A load too Heavy: child labour in mining and quarrying
This year World Day Against Child Labour (WDACL) called our attention to a form of work that is dangerous to children in every way. It is physically dangerous because of the heavy and awkward loads, the strenuousness of the work, the unstable underground structures, the tools, the toxic chemicals, and the exposure to sun and water. It can also be morally and psychologically risky given that mining often takes place in remote areas where law, schools, and social services are unknown, where family and community support may not exist, where "boom or bust" conditions foster alcohol abuse, drugs, and prostitution.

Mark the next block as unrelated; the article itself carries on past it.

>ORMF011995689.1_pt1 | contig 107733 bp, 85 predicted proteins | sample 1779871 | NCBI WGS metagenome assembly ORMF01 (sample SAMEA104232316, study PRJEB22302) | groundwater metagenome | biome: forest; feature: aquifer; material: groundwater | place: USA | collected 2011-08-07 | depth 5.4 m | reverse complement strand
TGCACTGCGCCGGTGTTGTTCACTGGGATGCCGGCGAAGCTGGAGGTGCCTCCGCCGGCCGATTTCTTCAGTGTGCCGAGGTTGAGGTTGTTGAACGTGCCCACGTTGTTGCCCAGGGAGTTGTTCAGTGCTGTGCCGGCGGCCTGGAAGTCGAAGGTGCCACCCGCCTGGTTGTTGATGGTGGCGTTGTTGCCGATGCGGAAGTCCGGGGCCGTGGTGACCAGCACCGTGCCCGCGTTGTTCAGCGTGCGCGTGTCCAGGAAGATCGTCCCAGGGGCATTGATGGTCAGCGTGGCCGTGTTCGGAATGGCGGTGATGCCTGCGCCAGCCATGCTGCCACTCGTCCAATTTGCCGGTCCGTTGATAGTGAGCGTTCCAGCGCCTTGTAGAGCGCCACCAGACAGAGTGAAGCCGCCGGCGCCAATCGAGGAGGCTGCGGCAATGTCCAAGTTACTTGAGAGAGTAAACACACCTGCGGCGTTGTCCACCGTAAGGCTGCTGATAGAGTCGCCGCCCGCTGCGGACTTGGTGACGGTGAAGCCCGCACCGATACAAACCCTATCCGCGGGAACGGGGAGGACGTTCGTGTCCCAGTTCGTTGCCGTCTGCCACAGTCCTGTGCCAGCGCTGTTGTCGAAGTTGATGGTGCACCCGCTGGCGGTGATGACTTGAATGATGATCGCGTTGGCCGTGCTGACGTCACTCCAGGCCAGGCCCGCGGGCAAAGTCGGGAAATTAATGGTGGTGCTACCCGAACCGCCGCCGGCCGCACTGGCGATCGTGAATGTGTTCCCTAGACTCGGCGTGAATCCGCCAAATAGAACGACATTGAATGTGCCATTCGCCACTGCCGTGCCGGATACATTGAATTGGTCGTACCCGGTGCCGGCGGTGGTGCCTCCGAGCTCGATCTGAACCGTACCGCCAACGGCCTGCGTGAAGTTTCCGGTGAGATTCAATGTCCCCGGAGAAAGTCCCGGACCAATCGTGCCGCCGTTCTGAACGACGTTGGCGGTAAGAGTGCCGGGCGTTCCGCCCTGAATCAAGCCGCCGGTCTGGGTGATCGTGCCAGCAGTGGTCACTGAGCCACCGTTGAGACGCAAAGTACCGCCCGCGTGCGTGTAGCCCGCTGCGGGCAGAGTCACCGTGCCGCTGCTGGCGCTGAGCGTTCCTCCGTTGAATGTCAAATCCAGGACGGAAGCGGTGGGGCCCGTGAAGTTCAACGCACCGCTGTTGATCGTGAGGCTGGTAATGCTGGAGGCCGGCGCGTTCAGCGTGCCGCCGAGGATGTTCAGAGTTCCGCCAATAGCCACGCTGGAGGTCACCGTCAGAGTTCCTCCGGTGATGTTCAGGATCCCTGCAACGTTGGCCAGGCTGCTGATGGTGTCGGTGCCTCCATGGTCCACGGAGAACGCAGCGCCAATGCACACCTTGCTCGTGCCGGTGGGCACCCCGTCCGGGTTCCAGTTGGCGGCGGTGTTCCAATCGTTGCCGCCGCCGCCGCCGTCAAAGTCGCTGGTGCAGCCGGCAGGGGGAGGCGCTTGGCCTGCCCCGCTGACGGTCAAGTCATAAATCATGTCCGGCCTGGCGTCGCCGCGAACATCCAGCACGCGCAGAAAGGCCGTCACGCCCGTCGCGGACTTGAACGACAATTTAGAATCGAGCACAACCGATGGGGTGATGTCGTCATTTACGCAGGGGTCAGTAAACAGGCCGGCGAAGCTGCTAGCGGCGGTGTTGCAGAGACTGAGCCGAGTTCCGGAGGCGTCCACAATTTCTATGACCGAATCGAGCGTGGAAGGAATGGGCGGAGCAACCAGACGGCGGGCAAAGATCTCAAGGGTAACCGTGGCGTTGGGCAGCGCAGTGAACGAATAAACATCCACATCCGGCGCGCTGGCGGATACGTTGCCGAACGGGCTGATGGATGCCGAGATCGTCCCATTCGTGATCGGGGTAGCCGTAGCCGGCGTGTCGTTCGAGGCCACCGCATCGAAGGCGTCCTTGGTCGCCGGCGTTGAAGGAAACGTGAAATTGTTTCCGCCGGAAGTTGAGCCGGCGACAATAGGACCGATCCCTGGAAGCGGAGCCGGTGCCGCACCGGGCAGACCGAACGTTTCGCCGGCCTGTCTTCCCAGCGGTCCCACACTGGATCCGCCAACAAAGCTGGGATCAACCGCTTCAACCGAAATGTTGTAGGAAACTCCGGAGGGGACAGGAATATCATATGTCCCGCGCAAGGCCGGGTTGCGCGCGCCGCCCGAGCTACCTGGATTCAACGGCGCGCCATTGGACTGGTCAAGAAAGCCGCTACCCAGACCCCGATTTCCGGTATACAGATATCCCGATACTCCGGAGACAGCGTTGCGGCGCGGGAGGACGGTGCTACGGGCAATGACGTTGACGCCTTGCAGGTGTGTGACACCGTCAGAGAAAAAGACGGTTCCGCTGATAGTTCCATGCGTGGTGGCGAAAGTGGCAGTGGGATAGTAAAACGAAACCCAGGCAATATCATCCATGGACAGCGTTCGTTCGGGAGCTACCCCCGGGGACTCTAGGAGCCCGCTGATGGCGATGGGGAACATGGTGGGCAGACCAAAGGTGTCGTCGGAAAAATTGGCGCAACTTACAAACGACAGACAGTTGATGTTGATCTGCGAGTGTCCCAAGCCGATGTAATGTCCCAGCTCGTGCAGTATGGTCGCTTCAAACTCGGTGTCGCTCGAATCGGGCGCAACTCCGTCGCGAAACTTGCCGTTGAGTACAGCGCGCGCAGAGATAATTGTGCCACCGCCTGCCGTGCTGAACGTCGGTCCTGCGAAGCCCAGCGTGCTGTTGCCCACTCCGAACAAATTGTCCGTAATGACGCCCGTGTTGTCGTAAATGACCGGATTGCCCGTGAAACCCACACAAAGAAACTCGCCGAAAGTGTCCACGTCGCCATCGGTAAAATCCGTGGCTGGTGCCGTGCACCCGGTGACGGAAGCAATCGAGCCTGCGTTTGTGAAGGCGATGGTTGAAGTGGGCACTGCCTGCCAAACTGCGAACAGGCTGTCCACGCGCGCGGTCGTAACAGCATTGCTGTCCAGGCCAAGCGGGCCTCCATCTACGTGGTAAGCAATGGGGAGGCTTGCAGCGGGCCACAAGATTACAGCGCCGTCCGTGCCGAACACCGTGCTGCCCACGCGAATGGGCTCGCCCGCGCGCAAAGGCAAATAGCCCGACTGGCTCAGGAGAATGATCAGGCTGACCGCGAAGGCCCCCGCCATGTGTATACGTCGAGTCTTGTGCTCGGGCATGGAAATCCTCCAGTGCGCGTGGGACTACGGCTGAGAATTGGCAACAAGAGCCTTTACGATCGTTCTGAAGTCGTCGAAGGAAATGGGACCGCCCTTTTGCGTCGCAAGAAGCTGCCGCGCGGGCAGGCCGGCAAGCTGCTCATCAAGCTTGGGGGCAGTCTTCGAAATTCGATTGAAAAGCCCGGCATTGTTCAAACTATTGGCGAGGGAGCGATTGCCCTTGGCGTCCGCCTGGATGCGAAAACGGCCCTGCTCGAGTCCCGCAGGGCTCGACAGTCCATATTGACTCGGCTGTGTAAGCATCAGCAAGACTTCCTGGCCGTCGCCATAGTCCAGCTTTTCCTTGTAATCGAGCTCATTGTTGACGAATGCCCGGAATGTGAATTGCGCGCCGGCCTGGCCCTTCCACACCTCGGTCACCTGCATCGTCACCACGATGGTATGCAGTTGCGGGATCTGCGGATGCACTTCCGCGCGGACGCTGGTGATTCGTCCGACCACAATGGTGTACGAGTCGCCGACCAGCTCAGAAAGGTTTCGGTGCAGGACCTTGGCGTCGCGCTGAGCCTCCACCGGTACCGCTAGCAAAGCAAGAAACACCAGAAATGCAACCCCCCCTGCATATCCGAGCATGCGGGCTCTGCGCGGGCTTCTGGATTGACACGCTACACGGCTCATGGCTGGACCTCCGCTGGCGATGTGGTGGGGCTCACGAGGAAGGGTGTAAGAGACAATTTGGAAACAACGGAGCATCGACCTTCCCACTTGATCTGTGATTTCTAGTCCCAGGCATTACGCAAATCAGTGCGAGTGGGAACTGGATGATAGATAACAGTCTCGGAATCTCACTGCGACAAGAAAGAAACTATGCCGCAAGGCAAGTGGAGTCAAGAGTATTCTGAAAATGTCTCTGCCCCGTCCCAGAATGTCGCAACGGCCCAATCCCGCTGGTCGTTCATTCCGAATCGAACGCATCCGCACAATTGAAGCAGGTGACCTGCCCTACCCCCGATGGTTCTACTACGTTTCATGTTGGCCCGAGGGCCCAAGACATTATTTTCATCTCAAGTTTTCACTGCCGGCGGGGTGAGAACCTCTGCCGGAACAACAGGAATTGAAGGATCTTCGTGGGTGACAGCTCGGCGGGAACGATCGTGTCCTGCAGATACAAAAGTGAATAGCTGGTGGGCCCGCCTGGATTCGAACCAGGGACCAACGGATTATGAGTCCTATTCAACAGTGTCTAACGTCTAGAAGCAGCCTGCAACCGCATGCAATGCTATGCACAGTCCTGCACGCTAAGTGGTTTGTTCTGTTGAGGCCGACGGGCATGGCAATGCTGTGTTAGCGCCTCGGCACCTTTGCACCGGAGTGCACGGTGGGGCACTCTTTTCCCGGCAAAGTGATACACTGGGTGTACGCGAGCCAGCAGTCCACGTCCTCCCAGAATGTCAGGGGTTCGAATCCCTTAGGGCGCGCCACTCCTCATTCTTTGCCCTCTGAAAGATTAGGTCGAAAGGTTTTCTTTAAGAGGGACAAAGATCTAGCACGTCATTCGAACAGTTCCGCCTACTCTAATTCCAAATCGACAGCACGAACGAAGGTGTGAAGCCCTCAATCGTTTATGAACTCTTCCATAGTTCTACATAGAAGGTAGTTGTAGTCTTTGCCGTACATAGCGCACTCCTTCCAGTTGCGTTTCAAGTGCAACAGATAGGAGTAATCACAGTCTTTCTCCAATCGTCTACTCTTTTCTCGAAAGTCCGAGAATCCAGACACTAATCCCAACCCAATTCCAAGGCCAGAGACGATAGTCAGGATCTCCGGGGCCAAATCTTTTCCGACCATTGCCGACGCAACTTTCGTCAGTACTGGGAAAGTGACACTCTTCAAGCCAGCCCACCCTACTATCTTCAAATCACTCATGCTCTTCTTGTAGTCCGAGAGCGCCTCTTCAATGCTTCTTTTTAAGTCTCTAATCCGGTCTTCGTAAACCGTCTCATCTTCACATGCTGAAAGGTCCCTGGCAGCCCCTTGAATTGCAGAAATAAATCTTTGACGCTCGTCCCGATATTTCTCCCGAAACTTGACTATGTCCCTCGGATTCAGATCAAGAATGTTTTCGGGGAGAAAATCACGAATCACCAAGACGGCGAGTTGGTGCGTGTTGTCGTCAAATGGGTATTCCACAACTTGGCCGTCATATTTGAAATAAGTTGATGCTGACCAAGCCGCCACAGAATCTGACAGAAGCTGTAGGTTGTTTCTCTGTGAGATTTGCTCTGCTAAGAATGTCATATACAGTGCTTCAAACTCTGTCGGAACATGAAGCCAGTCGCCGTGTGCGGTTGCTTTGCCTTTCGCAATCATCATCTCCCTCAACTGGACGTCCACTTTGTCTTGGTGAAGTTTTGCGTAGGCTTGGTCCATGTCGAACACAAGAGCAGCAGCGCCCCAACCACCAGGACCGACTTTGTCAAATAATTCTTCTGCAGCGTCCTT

Quarrying occurs in most countries; child labour is found in quarrying in much of the developing world. Although children can be seen breaking stones alongside roads and cutting and hauling rock from pits that produce construction materials, no one knows just how many adults and children struggle to make a living this way. Artisanal, small-scale mining employs approximately 13 million people worldwide - one million of these are children. The numbers are rising as economies falter; more people now work in small-scale mines than in the formal mining sector.